OA and the research lifecycle 3: bidding for funding

OA lifecycle bid for fundingOpen access to published work

Many funders, especially those awarding public monies, now make it a prerequisite of funding that all published outputs should be made open access.  You should make it clear in your bid how you intend to comply with this requirement.

The main issues you need to address at the bidding stage are:

  • Does your prospective funder have a policy on open access?
  • If so, have they opted for ‘gold’ (made OA by the publisher) or ‘green’ (deposited in an OA repository) open access to published outputs?
  • If ‘gold’, are they willing to pay article processing charges (APCs)?
  • Do they require open access outputs to be released under a particular licence (e.g. CC BY)?
  • Are you and your collaborative partners willing to comply with the funder’s OA requirements?

If you are uncertain about your prospective funder’s open access policy and your ability to comply with this then you may find the SHERPA suite of tools useful:

  • SHERPA/JULIET displays funders’ open access policies for publications and data.SHERPA-RoMEO-long-logo
  • SHERPA/RoMEO has information about publisher copyright policies and open access.
  • SHERPA/FACT uses policy data from RoMEO and JULIET to enable authors to quickly find out whether their chosen journal complies with their funder’s open access policy.

If your funder is willing to pay APCs then you should include these in the budget for your project.  The journal pages in SHERPA/RoMEO contain links to publishers’ copyright policies and paid open access options (Example: European Journal of Higher Education) so are a useful starting point.  Sometimes publishers offer deals to offset the cost of APCs against library subscriptions; the Library can provide the information on this.  The latest details will also be posted on this page: Open access and your published paper: a guide for authors.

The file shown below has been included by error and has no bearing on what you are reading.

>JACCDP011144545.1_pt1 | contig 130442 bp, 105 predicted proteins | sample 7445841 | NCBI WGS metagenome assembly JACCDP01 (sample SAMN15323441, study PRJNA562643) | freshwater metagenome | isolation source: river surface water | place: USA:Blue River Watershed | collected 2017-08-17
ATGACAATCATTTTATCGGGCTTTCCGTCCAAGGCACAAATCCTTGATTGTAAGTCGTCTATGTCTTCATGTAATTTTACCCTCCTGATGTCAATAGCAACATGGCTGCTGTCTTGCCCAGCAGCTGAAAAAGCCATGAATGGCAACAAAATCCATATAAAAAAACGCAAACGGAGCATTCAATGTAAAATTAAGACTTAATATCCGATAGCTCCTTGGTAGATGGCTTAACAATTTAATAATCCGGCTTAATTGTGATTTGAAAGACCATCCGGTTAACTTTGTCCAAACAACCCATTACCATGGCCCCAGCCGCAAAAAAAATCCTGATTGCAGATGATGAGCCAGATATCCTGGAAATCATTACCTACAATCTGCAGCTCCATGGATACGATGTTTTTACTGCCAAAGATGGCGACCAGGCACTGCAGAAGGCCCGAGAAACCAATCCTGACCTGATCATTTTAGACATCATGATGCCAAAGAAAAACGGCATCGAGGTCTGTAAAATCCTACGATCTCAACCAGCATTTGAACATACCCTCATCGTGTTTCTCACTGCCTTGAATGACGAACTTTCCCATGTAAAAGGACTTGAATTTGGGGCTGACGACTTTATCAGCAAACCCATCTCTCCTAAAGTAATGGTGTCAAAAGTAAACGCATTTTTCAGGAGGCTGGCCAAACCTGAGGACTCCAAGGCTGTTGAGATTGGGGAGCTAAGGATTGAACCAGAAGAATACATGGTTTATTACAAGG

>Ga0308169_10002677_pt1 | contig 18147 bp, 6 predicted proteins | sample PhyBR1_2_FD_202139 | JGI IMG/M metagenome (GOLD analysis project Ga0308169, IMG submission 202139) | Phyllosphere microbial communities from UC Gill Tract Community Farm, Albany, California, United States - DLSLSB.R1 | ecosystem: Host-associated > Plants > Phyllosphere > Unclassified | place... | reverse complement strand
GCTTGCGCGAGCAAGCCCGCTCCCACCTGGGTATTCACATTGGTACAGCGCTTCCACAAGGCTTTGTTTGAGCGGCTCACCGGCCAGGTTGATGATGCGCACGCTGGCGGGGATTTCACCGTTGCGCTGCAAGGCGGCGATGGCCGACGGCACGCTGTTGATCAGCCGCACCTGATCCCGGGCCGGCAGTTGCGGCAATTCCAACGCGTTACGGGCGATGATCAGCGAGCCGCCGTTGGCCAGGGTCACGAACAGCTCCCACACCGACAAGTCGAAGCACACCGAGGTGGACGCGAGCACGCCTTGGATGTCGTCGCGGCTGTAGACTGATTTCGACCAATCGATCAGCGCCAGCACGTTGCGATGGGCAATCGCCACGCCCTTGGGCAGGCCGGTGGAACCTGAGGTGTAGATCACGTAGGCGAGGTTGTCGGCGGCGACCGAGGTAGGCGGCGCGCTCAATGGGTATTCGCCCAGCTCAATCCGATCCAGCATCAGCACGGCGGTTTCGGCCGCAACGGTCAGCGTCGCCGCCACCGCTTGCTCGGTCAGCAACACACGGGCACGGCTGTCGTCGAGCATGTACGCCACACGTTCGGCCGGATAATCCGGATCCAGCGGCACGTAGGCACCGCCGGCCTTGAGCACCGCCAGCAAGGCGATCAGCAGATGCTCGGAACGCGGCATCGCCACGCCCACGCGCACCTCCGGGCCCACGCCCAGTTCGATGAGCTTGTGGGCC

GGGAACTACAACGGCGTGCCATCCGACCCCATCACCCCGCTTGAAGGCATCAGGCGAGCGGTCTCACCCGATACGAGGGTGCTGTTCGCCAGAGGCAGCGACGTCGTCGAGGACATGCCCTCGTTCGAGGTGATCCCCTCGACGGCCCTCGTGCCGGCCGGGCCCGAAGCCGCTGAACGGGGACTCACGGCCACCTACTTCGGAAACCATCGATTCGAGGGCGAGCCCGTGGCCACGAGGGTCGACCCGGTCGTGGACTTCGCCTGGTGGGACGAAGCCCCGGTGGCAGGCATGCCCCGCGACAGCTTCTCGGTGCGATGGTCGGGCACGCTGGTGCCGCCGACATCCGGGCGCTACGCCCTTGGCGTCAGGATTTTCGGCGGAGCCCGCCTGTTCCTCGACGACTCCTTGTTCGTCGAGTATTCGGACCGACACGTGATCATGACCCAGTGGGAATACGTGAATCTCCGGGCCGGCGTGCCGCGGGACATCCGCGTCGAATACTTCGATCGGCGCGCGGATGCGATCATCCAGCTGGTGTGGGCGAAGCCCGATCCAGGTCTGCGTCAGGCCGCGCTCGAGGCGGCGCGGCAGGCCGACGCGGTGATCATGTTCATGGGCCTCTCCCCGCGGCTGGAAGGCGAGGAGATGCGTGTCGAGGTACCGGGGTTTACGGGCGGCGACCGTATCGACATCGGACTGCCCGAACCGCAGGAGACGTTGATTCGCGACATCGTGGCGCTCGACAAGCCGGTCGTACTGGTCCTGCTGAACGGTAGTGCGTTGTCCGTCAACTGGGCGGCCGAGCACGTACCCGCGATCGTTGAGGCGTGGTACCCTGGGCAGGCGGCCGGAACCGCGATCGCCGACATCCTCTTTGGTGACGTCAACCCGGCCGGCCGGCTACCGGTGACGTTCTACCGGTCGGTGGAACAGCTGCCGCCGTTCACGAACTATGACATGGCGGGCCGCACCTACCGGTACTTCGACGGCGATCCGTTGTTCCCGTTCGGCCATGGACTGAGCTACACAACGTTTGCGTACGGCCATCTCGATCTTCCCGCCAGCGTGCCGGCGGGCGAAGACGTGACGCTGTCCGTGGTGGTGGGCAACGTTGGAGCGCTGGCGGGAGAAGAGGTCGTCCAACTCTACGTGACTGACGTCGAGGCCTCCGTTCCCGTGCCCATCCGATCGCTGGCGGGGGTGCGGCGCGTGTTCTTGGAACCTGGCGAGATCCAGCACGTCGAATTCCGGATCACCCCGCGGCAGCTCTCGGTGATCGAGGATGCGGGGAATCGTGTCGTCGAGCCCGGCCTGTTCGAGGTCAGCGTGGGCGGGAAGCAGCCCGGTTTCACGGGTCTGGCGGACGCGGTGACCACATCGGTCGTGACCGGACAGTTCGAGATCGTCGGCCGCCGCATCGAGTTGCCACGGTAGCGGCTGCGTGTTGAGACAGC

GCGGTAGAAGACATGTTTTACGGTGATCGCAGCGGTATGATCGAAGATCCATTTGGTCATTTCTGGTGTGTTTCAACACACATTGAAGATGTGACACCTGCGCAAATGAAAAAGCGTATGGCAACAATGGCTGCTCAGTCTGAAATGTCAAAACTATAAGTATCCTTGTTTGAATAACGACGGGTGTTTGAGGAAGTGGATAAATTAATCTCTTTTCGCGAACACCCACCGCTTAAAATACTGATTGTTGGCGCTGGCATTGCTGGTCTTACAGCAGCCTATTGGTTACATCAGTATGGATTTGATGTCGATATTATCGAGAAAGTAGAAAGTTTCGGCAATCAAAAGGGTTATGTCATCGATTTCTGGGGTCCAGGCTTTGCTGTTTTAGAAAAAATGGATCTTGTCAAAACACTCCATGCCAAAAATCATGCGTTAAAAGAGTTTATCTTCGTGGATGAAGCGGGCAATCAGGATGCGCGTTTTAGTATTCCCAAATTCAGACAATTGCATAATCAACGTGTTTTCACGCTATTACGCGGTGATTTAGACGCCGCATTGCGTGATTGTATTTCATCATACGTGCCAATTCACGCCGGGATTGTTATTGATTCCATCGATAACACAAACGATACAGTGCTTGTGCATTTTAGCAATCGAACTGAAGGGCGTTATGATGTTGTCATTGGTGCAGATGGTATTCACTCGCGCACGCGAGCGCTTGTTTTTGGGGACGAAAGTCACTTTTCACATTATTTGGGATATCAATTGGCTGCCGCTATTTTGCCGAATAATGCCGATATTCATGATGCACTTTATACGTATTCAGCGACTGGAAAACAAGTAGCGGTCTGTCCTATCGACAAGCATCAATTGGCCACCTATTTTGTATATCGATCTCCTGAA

If a funder provides the money to pay an APC, they may insist that the publisher makes the paper freely available under a Creative Commons licence.  The major research councils specify a Creative Commons Attribution licence (CC BY) which “supports the maximum dissemination and re-use of published papers, whilst protecting the moral rights of authors” (RCUK, p.7) ). If appropriate, you should ensure that any journal you intend to publish in is compliant with this requirement.

If your funder has opted for ‘green’ open access then you will be able to comply by depositing the full text of your work in NECTAR, if necessary with an appropriate embargo period.  You could mention your intention to do this in your bid.

Unfortunately, funders’ open access policies sometimes appear to be conflicting, for example, if you are lucky enough to win funding from a research council (RCUK = ‘gold’) and then wish to submit an output from the project to the REF (HEFCE = ‘green’).  If you find yourself in this position then please contact the LLS Research Support team and we will work through the requirements with you.

Open access to research data

People in boxesAn open access requirement for published work has been standard practice among public funders for some years.  More recently, they have turned their attention to research data sharing.

When you are bidding for funding you may be expected to demonstrate that you will not be duplicating a dataset that already exists.  Projects which re-use or build upon existing data may be viewed favourably by assessors.  The re3data.org registry of research data repositories is a useful place to start searching for datasets that you might re-use (see OA and the research lifecycle 1 for further information).

The Digital Curation Centre (DCC) has a useful summary of funders’ data policies and available support.  Most of the funders listed on the DCC’s web pages require some form of data management or sharing plan to be provided at the bidding stage.  A data management plan describes how research data will be managed for the duration of the project and made accessible and re-usable after the project ends.  The University’s research data policy and principles recommend the use of DMPonline for creating data management plans.  Further information on these is available in the following posts: Data management planning: resources and guides and Data management planning using DMPonline.


Related posts:

Image credit: opensource.com via Flickr (CC BY SA 2.0)

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Posted on October 21, 2015, in Library and tagged , , , , , , , , , . Bookmark the permalink. 1 Comment.

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